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Anwar Sadat and the Yom Kippur War. Course 1: Foundations of National Security Strategy

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On October 6, 1973, thousands of Egyptian troops massed on the west bank of the Suez canal awaiting the order to cross and retake territory occupied by Israel since the 1967 six-day war. As more than 200 jets roared overhead enroute to Israeli targets in the Sinai, the Egyptians swelled into action, eager to reclaim not only the occupied territory, but their honor. The Yom Kippur War was more than an Arab attempt to evict Israel, it was a calculated move by Anwar Sadat to reverse the humiliation and defeat of the 1967 war, restore Egypt and the Arab world to a position of international strength, and pave the way for peaceful settlement of middle east problems. Sadat had a clear vision of his political objectives for the war, and he achieved those objectives not by decisive military action, but by opening the door for a U.S.- mediated peace process. The focus of this paper is statecraft, not generalship. Instead of analyzing how the war was fought, it will address why it was fought, with specific emphasis on the role of Anwar Sadat. Part I deals with the context of world events and circumstances that led Sadat to believe war was an essential element of his grand strategy, part II describes how he used the instruments of statecraft to develop and execute that grand strategy, and part III summarizes the aftermath of the militarily indecisive war as a political victory for Anwar Sadat.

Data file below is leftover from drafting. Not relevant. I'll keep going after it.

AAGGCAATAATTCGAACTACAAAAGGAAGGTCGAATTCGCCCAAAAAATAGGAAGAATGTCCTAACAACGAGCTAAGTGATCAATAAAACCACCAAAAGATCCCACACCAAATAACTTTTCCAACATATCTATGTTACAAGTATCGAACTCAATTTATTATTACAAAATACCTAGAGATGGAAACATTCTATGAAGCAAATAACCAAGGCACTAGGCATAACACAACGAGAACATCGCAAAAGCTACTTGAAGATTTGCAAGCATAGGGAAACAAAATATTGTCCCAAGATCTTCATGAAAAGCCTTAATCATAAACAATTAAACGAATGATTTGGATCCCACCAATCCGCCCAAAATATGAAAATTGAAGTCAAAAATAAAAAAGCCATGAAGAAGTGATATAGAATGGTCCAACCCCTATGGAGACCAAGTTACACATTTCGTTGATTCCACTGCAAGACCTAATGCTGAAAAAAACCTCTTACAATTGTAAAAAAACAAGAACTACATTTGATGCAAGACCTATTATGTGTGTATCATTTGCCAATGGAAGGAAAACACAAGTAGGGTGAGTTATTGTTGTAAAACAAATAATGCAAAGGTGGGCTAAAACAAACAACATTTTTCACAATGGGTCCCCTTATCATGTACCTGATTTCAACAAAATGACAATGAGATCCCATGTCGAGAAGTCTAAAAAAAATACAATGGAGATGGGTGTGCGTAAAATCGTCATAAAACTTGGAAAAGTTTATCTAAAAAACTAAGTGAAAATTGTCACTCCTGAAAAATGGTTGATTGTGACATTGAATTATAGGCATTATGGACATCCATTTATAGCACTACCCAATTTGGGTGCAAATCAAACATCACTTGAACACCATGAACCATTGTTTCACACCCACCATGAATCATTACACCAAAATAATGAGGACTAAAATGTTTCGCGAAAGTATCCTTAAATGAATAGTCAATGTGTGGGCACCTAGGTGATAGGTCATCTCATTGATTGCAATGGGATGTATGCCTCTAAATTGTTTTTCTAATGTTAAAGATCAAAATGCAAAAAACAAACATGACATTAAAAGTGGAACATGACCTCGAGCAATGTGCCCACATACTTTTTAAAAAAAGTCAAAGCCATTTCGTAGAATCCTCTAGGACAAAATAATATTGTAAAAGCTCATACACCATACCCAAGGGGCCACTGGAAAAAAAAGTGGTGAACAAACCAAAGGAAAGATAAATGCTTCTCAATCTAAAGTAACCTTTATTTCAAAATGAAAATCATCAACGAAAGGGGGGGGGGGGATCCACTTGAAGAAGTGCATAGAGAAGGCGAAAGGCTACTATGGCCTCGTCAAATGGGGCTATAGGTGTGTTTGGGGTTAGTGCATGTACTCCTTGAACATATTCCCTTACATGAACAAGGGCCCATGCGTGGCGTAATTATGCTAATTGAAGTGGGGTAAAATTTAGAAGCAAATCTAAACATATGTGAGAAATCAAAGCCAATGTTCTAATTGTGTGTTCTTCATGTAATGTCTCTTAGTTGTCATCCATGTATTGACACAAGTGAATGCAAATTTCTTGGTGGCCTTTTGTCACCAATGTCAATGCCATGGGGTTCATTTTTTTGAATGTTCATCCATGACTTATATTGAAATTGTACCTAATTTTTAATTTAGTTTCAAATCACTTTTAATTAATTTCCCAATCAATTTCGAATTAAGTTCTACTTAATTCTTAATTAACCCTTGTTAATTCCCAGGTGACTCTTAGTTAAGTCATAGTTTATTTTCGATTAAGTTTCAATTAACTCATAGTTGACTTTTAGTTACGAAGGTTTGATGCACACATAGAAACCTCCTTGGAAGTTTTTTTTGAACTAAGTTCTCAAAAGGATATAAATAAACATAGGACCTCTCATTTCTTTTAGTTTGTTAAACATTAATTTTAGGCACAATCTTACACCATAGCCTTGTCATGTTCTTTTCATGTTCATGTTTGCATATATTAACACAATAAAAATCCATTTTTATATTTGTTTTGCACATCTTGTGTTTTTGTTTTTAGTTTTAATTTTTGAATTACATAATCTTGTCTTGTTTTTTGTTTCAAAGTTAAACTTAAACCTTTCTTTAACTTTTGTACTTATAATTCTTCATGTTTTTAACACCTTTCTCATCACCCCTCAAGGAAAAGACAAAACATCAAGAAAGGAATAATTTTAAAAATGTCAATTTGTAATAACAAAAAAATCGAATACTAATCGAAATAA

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  • Government and Political Science
  • Sociology and Law
  • Military Forces and Organizations

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